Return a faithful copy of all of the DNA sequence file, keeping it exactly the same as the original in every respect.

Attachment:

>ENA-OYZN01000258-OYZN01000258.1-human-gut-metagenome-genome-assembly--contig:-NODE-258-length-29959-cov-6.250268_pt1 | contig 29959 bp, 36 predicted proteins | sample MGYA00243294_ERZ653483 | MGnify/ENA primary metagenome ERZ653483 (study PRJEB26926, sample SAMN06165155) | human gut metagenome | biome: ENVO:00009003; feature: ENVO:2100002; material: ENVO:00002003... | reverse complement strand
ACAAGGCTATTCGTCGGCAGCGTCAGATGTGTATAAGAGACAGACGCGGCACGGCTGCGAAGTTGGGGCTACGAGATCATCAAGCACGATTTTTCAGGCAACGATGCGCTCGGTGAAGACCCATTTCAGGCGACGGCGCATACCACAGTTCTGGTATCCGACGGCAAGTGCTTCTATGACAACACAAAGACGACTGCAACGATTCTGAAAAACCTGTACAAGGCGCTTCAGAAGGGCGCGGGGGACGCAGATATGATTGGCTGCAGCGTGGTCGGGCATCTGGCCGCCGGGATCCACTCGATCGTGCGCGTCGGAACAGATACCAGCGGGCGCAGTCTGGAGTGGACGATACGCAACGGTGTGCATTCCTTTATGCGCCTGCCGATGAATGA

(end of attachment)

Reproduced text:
>ENA-OYZN01000258-OYZN01000258.1-human-gut-metagenome-genome-assembly--contig:-NODE-258-length-29959-cov-6.250268_pt1 | contig 29959 bp, 36 predicted proteins | sample MGYA00243294_ERZ653483 | MGnify/ENA primary metagenome ERZ653483 (study PRJEB26926, sample SAMN06165155) | human gut metagenome | biome: ENVO:00009003; feature: ENVO:2100002; material: ENVO:00002003... | reverse complement strand
ACAAGGCTATTCGTCGGCAGCGTCAGATGTGTATAAGAGACAGACGCGGCACGGCTGCGAAGTTGGGGCTACGAGATCATCAAGCACGATTTTTCAGGCAACGATGCGCTCGGTGAAGACCCATTTCAGGCGACGGCGCATACCACAGTTCTGGTATCCGACGGCAAGTGCTTCTATGACAACACAAAGACGACTGCAACGATTCTGAAAAACCTGTACAAGGCGCTTCAGAAGGGCGCGGGGGACGCAGATATGATTGGCTGCAGCGTGGTCGGGCATCTGGCCGCCGGGATCCACTCGATCGTGCGCGTCGGAACAGATACCAGCGGGCGCAGTCTGGAGTGGACGATACGCAACGGTGTGCATTCCTTTATGCGCCTGCCGATGAATGA